His attack comes in the wake of a media report that claimed the price per Rafale aircraft that the government agreed in 2016 with French company Dassault for 36 fighters is 40 per cent higher than what Dassault had offered in 2012, in a global tender for 126 medium multi-role combat aircraft (MMRCA).
Quoting two senior defence ministry sources, who were directly involved in contract negotiations with Dassault from 2012 onwards, the report by Ajai Shukla in Business Standard claimed that Dassault's winning bid amounted to euro 19.5 billion for 126 Rafale fighters. This amounted to euro 155 million per aircraft, while 36 Rafale aircraft were contracted at euro 7.85 billion which is equivalent to euro 217 million per aircraft -- 40 per cent higher than the earlier contract.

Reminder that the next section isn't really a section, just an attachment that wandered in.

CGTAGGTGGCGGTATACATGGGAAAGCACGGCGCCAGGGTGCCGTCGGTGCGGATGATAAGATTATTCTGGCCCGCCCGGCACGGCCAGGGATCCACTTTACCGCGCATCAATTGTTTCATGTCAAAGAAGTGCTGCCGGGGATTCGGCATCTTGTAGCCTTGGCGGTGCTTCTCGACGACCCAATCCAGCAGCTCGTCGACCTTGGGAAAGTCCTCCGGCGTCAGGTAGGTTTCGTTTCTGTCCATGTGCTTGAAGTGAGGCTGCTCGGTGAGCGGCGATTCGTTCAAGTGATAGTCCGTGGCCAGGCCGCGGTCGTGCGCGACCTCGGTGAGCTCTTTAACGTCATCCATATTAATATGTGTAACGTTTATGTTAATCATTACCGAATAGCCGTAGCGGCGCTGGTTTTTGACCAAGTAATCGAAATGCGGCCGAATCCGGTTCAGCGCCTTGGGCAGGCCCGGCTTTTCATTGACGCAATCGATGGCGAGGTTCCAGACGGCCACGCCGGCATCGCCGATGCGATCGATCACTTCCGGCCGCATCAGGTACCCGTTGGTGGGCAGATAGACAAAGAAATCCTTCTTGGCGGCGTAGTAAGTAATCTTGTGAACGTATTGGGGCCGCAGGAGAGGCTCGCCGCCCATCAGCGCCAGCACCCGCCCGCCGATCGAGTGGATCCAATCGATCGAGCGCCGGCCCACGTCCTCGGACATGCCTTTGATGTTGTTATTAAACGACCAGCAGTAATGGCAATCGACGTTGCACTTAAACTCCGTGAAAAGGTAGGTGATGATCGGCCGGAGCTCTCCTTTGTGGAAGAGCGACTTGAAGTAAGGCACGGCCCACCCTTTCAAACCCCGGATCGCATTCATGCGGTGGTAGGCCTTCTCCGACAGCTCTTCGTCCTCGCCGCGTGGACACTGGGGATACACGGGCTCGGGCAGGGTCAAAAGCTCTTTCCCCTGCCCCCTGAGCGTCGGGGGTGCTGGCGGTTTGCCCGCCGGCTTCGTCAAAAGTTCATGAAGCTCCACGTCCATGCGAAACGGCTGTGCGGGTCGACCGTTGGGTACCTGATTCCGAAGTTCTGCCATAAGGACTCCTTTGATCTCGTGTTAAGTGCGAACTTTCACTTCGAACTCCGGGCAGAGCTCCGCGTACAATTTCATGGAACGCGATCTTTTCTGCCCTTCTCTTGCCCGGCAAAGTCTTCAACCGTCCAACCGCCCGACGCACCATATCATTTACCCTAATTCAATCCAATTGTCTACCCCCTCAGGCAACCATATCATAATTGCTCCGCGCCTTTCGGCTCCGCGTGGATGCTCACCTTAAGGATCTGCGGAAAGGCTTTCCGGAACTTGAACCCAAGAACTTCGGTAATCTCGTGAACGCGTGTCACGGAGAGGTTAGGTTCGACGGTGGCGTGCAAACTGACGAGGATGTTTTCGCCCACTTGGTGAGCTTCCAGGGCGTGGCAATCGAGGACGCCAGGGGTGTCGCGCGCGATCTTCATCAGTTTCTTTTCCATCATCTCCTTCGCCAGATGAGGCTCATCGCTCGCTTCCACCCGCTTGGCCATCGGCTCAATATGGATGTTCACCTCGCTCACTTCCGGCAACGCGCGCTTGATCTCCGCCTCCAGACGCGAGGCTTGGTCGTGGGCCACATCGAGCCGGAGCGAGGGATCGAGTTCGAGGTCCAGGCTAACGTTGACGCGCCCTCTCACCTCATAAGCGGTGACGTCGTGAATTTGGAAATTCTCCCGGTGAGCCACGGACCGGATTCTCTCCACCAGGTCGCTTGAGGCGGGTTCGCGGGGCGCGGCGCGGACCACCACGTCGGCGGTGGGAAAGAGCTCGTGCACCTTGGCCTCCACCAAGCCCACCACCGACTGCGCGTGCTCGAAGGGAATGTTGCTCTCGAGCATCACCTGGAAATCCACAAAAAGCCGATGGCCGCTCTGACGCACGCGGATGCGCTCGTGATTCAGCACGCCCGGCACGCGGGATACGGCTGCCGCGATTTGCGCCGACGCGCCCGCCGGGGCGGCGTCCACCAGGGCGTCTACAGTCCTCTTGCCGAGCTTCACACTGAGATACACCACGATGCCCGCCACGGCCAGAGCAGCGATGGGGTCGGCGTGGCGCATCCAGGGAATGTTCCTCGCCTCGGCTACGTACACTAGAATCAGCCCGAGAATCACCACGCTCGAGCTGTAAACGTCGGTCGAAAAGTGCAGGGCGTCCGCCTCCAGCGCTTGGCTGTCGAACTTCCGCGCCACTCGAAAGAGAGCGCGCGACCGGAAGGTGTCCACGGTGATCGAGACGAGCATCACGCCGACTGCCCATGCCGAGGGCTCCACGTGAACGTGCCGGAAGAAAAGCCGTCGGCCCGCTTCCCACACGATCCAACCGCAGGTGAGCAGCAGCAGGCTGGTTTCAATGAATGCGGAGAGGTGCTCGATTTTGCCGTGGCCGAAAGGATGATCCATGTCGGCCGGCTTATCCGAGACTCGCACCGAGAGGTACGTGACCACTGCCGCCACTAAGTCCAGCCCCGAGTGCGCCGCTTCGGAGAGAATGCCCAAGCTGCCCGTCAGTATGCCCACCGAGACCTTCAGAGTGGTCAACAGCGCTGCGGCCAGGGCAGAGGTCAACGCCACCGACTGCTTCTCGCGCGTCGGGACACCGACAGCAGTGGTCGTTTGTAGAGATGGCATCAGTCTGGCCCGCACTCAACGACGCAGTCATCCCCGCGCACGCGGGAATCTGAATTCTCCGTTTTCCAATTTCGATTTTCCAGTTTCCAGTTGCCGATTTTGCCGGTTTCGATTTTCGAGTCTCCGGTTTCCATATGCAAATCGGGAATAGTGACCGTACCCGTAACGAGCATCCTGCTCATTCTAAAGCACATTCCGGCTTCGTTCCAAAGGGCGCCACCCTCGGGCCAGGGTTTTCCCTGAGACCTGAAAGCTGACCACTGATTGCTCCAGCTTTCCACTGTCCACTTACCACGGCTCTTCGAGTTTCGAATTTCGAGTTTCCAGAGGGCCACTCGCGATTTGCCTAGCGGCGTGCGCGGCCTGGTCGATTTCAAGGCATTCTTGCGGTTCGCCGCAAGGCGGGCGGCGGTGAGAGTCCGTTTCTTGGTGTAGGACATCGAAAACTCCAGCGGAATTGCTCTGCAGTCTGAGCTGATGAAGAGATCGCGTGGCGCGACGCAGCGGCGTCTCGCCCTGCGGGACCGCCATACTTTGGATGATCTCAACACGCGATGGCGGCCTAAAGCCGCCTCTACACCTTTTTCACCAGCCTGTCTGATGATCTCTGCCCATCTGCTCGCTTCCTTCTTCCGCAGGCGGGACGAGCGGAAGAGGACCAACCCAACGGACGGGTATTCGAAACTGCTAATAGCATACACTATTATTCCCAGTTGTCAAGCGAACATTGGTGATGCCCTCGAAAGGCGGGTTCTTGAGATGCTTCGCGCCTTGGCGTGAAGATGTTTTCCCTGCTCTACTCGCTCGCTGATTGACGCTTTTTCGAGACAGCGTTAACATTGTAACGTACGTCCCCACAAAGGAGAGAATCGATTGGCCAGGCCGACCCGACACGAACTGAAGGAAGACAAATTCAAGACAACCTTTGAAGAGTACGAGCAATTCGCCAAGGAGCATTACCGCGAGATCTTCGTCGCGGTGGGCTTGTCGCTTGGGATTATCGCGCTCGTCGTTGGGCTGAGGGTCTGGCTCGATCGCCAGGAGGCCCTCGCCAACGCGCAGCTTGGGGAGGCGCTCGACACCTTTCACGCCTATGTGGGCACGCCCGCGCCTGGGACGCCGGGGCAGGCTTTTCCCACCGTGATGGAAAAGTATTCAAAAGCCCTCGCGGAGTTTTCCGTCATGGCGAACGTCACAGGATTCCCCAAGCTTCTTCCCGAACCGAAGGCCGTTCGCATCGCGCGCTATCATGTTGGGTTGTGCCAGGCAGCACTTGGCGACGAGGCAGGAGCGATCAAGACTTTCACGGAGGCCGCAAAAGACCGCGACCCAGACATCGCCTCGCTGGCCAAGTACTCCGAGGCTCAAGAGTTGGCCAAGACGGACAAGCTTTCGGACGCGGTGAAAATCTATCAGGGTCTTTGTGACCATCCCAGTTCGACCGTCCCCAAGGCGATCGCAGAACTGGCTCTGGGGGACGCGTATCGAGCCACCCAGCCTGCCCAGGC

The Supreme Court on Wednesday had sought more information from the government on the Rafale jet deal, including details of its pricing and its deemed advantages.
The court told the Centre that it should state in an affidavit the "difficulty" in sharing the information on pricing, after Attorney General K.K. Venugopal said it might not be possible to disclose the cost.
However, the court clarified that details which the government may, at this stage, consider to be "strategic and confidential" be submitted to the court in a sealed cover without sharing it with the counsel for the petitioners.
Former Finance Minister Yashwant Sinha, former Minister and rebel BJP leader Arun Shourie and senior lawyer Prashant Bhushan had on October 4 sought the registration of an FIR and a probe into the Rafale deal.
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